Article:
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So much for cautious optimism and the feeling that we had finally turned the corner on the recession…most supply chain executives that I had been speaking with late last year were reporting a positive outlook for 2011, but then the geopolitical turmoil that ricocheted throughout the Arab World and the resulting whipsaw effect on oil prices and the stock market sent everyone running for cover again.
If that wasn’t enough, the catastrophic earthquake in Japan not only stoked our primal fear, it gave rise to legitimate doubt over the tenacity of the global economic recovery.
This month, longtime contributing writer April Terreri was tasked with gauging the outlook in our industry-was it as bad as we sensed, or were companies staying the course and continuing to invest in opportunities?
We’re happy to report that global trade activity remains on an upward trajectory.
Promising signs are to be found elsewhere. Notably, I was struck by James Surowiecki’s recent column in The New Yorker about how Japan’s economy may actually experience some real benefits despite the estimated $200 billion in losses that it’s likely to suffer from the earthquake.
How can this be?
“As the economists Eduardo Cavallo and Ilan Noy have recently suggested, in developed countries even major disasters ‘are unlikely to affect economic growth in the long run.’”
Furthermore, Japan’s rebuilding binge that followed the Kobe earthquake in 1995 is a prime example. Kobe was a major manufacturing hub and the world’s sixth-largest trading port. The earthquake caused more than $100 billion in damage (most of it uninsured), killed 6,400, and left over 300,000 homeless.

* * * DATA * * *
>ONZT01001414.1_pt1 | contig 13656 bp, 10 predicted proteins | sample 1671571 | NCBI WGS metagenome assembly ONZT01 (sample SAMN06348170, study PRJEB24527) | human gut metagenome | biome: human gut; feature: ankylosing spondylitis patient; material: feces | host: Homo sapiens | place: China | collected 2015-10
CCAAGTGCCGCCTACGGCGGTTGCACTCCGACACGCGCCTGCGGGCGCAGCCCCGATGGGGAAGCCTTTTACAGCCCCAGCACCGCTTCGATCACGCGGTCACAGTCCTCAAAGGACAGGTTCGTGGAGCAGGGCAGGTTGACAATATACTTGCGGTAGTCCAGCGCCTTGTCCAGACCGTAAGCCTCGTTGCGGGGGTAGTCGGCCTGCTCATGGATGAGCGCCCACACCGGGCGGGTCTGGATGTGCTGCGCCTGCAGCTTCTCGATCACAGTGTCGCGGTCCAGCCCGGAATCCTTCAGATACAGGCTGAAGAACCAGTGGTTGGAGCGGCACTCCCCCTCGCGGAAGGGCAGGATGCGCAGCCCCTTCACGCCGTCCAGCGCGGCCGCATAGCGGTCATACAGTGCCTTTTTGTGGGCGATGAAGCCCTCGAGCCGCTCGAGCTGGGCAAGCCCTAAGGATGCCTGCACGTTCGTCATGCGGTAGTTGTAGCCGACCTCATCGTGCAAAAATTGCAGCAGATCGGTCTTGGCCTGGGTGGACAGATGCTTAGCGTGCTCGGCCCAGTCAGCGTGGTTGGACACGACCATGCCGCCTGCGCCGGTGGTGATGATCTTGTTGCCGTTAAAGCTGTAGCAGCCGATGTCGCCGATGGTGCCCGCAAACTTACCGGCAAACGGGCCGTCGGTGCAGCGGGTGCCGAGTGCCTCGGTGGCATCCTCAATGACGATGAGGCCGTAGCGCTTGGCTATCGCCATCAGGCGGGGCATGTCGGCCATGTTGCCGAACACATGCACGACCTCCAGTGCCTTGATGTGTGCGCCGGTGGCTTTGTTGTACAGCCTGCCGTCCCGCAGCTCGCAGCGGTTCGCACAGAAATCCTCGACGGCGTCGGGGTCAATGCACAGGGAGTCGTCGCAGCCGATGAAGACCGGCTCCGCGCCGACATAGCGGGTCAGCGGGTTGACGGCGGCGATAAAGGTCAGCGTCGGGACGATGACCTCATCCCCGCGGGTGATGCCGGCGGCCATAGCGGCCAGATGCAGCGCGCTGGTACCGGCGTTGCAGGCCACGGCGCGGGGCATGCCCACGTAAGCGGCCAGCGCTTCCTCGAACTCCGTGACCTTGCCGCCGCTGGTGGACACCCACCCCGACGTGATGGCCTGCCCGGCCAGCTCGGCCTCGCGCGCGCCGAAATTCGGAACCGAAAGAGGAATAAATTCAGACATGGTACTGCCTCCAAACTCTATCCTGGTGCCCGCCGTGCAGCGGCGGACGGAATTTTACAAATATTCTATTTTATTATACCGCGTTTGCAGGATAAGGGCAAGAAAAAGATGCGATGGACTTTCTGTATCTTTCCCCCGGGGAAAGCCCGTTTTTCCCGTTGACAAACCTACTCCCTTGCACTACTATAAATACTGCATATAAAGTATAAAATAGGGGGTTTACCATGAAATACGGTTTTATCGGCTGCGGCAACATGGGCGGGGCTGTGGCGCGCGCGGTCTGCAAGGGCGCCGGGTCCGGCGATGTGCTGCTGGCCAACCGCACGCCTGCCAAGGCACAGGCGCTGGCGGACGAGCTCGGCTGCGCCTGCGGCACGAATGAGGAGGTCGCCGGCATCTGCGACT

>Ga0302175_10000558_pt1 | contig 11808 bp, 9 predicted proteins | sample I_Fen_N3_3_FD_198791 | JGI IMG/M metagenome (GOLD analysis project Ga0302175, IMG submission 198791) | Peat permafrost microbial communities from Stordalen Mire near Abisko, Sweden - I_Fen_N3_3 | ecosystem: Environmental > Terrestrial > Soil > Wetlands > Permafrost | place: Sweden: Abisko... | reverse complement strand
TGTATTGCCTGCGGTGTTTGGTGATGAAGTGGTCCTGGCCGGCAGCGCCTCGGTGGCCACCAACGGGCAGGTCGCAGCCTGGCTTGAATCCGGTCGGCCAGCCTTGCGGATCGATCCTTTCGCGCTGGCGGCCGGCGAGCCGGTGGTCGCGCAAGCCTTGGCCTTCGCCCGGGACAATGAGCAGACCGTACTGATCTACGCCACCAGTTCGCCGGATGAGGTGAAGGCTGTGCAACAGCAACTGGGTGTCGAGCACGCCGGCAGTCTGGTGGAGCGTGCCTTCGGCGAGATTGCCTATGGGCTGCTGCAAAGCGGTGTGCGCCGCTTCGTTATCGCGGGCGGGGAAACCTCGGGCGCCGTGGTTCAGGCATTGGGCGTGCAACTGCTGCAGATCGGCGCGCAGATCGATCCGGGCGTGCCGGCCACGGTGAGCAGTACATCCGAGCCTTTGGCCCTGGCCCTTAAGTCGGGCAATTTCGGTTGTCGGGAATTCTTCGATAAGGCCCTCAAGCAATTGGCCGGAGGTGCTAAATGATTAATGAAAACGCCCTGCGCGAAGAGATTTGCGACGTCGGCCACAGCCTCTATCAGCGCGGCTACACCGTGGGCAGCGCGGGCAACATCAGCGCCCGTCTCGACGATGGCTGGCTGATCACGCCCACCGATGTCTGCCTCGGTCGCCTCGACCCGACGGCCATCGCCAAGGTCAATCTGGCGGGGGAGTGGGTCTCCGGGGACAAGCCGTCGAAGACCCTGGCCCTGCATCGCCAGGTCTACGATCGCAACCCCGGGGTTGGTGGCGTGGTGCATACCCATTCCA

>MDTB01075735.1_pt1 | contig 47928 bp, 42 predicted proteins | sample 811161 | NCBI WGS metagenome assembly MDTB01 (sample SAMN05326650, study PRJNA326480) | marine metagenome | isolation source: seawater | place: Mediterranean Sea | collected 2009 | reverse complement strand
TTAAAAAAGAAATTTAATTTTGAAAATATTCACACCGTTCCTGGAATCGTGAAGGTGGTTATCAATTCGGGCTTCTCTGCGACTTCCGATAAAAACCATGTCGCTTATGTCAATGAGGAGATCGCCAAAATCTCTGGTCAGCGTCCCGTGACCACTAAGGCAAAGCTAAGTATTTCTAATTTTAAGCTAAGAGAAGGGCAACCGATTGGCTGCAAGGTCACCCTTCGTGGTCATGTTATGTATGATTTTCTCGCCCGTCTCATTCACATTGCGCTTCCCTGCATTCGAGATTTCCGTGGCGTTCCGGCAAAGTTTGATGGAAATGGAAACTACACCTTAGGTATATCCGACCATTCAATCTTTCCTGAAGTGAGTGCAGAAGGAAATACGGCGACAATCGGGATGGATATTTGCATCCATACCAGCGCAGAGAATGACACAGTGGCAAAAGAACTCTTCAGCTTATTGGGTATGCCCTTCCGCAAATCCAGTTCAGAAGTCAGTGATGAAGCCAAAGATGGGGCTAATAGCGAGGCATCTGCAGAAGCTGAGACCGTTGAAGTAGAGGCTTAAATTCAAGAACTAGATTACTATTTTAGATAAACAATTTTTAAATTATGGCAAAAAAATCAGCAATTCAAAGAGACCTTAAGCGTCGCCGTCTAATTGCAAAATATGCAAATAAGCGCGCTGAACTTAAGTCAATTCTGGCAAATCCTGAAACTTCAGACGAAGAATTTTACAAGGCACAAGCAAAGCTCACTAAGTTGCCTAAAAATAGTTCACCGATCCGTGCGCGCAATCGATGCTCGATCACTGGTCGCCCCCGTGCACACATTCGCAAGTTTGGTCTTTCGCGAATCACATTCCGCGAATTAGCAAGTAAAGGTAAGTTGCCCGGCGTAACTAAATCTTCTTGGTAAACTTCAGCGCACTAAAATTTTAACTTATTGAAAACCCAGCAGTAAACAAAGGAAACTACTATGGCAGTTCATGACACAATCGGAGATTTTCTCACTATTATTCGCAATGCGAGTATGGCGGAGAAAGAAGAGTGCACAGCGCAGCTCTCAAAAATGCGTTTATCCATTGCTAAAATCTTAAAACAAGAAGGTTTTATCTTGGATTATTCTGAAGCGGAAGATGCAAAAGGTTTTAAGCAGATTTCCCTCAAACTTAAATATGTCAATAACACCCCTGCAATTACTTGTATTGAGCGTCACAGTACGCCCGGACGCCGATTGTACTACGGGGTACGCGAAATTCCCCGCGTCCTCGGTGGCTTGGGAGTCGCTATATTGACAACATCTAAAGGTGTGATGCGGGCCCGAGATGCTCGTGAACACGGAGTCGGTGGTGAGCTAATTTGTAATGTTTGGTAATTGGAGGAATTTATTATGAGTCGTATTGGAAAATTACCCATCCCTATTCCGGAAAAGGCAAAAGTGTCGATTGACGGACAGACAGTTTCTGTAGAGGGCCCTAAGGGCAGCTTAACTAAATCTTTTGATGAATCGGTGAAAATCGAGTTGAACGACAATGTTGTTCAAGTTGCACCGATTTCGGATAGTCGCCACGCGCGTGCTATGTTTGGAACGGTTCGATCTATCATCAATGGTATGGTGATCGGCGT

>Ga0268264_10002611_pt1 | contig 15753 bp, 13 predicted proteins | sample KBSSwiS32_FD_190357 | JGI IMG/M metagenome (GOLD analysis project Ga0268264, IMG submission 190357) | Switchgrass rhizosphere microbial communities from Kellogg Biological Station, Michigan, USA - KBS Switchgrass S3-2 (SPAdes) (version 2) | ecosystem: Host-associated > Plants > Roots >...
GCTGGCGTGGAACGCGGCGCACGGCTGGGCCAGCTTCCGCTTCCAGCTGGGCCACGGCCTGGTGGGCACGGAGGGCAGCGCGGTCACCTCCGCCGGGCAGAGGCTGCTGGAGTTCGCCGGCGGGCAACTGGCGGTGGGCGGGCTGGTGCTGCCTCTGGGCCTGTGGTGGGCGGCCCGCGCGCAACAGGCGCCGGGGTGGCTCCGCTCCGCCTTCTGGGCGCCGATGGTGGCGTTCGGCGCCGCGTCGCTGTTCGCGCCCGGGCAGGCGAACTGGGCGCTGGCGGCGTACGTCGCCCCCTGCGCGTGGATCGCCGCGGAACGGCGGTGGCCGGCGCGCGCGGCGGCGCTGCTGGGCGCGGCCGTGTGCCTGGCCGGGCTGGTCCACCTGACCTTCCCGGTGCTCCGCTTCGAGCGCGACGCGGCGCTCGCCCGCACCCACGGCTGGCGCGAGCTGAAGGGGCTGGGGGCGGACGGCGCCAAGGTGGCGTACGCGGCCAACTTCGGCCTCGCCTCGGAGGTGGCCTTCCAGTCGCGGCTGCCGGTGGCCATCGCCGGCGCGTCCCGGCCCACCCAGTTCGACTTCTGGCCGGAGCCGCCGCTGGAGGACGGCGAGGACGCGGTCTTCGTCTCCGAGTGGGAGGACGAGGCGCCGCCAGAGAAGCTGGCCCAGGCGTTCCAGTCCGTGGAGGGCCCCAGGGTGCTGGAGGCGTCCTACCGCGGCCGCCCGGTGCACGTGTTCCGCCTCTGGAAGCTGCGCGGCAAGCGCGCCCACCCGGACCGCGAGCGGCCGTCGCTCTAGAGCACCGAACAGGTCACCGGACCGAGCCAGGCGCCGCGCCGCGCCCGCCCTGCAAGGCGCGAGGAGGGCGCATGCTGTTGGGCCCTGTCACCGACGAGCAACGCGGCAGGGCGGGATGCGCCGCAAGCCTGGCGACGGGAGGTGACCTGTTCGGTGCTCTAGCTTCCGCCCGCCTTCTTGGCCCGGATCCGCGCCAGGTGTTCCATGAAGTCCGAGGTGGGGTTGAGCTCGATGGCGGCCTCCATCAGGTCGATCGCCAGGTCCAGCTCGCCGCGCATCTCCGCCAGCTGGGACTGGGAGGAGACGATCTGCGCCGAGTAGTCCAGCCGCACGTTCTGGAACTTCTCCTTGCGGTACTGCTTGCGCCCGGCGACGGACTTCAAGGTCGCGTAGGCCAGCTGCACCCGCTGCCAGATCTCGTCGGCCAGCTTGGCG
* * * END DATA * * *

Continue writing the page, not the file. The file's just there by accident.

But, as Surowiecki points out: “Twelve months after the disaster, trade at the port had already returned to almost normal, and within fifteen months manufacturing was at ninety-eight percent of where it would have been had the quake never happened. On the national level, Japan’s industrial production rose in the months after the quake, and its G.D.P. growth in the following two years was above expectations.”
Other economists support this outcome, writes Surowiecki. Mark Skidmore and Hideki Toya found that when developed countries are hit by a disaster, they don’t just repair the damage, “they upgrade infrastructure and technology, and shift investment away from older, less productive industries.”
Economist George Horwich calls it “accelerated depreciation.” According to Surowiecki, “homeowners rebuilding after a disaster take the opportunity to upgrade, a phenomenon known as ‘the Jacuzzi effect.’ In ordinary times, inertia keeps old technologies in place; it may be easier to make dramatic changes when you have to start from scratch.”
Previous interviews in WT100 with city officials and transportation executives from New Orleans revealed the exact same thing.
Starting with a clean slate has inherent opportunities, even when that means changing the way we evaluate our own future.
Enjoy the read.